Of the multiple reasons for which the trial judge dismissed the original petition, Mrs. Bentley’s family appealed on the grounds that he did not properly consider the tort of battery. They argued that the Maplewood caregivers’ “prodding” of Mrs. Bentley’s mouth with a spoon at mealtimes constituted non-trivial contact. The only defense to the tort of battery is, of course, consent. As with consent defined in the legislative context, consent in the tort of battery is presumed for all adults.
In looking specifically at this tort, the Court of Appeal again found that Mrs. Bentley had the capacity to consent, and that by opening her mouth, she was communicating approval to be fed. Furthermore, it ruled that consent in the context of battery could not be delegated or communicated in advance: it arises in the present. The Court of Appeal affirmed the lower court’s dismissal of the petition, finding consent and thus no actionable tort of battery.
What might the Bentley appeal decision, employing the same reasoning as the trial court, mean for “right to die” cases? In maintaining a restrictive definition of advance consent in decisions on medical care (which, in itself, is narrowly defined and contrasted with personal care), the BC Court of Appeal invoked subtle policy arguments. The court noted that “[i]t is a grave thing to ask or instruct caregivers to stand by and watch a patient starve to death.” It cloaked this concern in the existing BC legislative framework: in particular, within the Adult Guardianship Act that would characterize Maplewood’s staff as neglectful should they withdraw personal care assistance. This concern is undoubtedly legitimate: if the line between “personal care” and “medical care” collapses, and patients can give valid consent to be left to starve, will personal caregivers be responsible for overseeing this slow and painful process?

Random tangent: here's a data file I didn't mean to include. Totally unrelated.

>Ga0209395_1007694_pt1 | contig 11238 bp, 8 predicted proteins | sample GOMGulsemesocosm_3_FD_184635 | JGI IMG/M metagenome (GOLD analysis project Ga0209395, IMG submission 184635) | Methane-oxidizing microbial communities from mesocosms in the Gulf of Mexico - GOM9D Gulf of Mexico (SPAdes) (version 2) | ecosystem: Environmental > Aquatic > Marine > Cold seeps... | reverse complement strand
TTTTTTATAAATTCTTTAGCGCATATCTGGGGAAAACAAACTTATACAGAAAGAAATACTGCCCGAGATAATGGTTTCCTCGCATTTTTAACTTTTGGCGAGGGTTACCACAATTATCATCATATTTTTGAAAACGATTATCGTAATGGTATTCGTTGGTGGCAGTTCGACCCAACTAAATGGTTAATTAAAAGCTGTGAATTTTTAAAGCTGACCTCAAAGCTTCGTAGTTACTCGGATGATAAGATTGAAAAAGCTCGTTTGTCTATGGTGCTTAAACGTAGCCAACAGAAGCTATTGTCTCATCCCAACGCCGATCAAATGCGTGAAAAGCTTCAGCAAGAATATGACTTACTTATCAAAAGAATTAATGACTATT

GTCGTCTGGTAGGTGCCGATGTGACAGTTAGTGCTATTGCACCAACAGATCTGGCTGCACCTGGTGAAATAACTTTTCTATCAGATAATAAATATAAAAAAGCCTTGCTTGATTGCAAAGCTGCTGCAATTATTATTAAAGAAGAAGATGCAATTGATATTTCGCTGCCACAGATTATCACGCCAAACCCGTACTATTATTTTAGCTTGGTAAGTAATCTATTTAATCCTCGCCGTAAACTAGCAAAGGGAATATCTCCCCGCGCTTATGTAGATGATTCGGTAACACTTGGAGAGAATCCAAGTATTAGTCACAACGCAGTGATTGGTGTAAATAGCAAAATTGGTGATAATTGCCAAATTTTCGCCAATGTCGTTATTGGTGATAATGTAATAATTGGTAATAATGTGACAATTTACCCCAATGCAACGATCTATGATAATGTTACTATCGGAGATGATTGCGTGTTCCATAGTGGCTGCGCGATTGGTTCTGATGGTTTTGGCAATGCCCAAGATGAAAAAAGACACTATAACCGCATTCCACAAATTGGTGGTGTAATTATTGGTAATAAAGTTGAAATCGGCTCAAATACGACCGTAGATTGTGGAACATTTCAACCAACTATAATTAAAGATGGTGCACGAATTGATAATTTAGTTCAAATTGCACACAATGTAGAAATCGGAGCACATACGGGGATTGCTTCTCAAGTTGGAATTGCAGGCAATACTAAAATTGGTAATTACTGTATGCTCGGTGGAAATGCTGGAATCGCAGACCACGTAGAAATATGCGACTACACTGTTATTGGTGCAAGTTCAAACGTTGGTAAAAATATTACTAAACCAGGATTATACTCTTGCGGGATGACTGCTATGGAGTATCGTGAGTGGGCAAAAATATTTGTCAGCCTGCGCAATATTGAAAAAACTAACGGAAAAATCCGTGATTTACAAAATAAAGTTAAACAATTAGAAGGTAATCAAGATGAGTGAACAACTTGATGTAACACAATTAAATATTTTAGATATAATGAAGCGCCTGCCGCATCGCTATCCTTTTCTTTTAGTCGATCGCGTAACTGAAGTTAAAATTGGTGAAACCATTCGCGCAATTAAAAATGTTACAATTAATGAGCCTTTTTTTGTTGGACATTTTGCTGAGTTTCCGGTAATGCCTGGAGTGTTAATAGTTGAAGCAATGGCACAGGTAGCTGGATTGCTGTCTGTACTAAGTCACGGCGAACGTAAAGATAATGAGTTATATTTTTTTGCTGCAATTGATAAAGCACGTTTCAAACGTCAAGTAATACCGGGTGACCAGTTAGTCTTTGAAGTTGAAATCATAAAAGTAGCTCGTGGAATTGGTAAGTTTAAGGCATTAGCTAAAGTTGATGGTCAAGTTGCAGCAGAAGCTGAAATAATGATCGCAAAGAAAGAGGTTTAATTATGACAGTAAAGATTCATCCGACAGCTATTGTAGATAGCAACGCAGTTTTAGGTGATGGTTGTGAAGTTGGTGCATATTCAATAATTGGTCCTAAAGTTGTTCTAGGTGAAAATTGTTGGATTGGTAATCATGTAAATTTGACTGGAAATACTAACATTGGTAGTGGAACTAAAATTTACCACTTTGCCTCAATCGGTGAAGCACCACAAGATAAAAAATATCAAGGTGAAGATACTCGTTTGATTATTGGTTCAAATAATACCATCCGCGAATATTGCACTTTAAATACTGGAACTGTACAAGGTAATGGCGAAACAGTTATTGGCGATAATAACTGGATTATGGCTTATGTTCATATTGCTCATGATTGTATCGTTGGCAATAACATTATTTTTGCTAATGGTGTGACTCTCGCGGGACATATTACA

Furthermore, this question of advance consent takes the discussion far beyond the parameters of Carter, where the patient in question had full mental capacity. The Court of Appeal noted that “consent in the here and now” is the proper mechanism to give full expression to patient autonomy. The question thus arises about how the issue of a “right to die”, or – more narrowly – physician assisted suicide, will apply to individuals suffering from diseases that affect cognitive functioning. How will the autonomy of these patients be meaningfully protected? The Court of Appeal underlined that Bentley is not a constitutional case, and it limited its discussion to the narrow tort of battery. However, the legal questions surrounding advance consent and how provinces will adapt their current “medical decision-making” legislative webs to the post-Carter era remain open.